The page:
All you have to do is accept one simple premise, for those that find it hard to reconcile their environmental wants with Ignatieff's tar sand rhetoric. If you accept this premise, which is really a simple, mature fact, then hesitations are somewhat squared. THE OIL IN THE ALBERTA TAR SANDS WON'T REMAIN IN THE GROUND, THE RESOURCE WILL BE DEVELOPED. Anyone with a tertiary understanding of the global economy, commodities, knows that there will be some demand for this limited resource. You can debate the price points, how those will affect demand, force changing habits. But, you can't honestly believe that environmental want will lead to dormant resources. There are too many interests involved that will guarantee the tar sands are developed further.
I take the above as simple fact, despite my very real concerns about the environmental horror show at present. The two views aren't exclusive, nor contradictory. This leads me back to Ignatieff, and why I'm more prepared to listen, rather than scoff. Ignatieff and the goose:
So it's slightly bad faith to beat the goose that lays the golden egg over the head with a stick. The goose is a little messy. The goose needs to be cleaned up. The goose needs to make better use of the yard, but let's make this a sustainable industry that all Canadians can be proud of.”
Essentially, trying to work to make the environmental impact as minimal as possible. Ignatieff has previously referred to our current policy as the "gold rush", and within that a recognition that we might need to take it slow until technologies come on line. The only way Ignatieff can implement environmental standards, if he first presents himself as a good faith messenger. You don't hear Ignatieff absolving the tar sands, what you hear is a roll up our sleeves, recognize the real problems, make it work. Again, if you accept the resource as reality, then that's your only solution.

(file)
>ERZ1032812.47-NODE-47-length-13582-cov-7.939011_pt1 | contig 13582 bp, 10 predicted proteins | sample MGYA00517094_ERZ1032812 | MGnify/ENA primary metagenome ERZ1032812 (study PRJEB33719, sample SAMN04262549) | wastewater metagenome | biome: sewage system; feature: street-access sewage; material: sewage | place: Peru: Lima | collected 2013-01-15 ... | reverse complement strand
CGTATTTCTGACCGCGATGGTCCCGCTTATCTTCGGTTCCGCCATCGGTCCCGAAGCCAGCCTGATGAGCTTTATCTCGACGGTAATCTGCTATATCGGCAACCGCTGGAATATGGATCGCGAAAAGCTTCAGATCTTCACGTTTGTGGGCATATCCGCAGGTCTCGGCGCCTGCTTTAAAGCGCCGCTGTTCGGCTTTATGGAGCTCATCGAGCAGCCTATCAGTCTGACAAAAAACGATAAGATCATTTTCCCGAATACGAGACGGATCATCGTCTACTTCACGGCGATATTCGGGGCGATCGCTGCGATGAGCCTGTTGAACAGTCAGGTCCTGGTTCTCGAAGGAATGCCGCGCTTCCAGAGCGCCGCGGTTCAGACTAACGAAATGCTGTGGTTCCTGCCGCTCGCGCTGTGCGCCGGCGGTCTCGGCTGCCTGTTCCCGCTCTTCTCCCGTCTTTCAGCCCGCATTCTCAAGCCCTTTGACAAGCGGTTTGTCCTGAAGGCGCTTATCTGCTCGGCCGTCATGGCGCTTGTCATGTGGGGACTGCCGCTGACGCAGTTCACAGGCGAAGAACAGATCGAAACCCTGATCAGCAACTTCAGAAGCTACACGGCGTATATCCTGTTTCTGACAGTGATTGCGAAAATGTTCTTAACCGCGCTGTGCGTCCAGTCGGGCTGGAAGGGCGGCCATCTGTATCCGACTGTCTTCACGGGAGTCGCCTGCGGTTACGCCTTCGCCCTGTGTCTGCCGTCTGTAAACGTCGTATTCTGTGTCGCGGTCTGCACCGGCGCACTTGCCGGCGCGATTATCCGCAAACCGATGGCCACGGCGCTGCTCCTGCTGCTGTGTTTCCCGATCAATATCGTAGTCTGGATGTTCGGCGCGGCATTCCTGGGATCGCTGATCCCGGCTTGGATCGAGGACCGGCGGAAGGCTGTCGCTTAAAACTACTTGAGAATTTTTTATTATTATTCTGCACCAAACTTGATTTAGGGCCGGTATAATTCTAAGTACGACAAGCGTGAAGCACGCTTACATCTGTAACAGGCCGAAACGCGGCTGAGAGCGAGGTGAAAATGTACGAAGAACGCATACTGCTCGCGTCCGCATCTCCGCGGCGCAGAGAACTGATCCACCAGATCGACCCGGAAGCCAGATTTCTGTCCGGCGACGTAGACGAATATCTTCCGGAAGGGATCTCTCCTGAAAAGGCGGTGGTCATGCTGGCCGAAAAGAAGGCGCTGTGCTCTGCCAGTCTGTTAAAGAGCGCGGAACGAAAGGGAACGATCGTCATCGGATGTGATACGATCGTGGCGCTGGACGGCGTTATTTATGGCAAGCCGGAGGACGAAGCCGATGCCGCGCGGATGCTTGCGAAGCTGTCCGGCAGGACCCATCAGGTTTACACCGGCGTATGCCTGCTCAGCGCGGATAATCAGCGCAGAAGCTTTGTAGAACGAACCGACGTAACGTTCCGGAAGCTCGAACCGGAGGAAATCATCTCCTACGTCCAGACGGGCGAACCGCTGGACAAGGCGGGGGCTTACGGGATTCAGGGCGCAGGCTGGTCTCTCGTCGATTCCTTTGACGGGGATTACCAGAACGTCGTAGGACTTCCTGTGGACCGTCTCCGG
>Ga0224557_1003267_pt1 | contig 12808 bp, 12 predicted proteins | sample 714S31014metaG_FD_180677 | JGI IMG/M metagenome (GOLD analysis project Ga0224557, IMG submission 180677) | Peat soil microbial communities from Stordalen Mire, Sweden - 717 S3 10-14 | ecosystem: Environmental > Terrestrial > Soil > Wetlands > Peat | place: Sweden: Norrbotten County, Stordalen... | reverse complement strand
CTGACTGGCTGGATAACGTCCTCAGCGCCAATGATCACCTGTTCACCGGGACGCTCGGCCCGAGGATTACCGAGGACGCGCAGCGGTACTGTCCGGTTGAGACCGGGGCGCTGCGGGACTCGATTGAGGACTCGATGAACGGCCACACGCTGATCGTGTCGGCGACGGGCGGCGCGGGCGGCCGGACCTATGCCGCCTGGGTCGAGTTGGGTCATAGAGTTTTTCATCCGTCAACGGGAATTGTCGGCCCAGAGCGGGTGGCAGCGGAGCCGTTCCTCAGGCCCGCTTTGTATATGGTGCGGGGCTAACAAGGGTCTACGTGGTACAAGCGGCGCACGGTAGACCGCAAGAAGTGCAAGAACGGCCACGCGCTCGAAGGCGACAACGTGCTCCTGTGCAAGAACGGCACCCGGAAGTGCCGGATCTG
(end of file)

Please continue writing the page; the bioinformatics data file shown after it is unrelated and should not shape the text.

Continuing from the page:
We already see how dynamics will force change. We already see some potential, but more required. The price of doing business is poised to rise considerably, as we put value on pollution. Environmental concern is now part of the mix, it will drive up the cost of dirty production, which will force cleaner alternatives. That is a positive development for alternative sources of energy, we will watch the dependence wane over the coming decades. Environmentalism will marginalize the tar sands, but it won't leave the tar in the ground- human nature suggests otherwise. The counter balance will be, a cleaner product but never pure. That fact will make said product expensive, which in turn relegates to a lesser portion of the mix, which then results in a clear net positive for the worldwide environment overall.
About all I see, Ignatieff recognizing reality while simultaneously pushing to improve. I'm not sure what more we could ask for under the circumstance. Unless of course you actually think the world's most powerful multinationals are going to disappear tomorrow and oil will cease to exist in any capacity as a commodity. Not anytime soon that I can see, but one can dream I suppose... Until then, Ignatieff just sounds like an adult, trying to forge some good faith, which allows Albertans to buy into what needs to be done.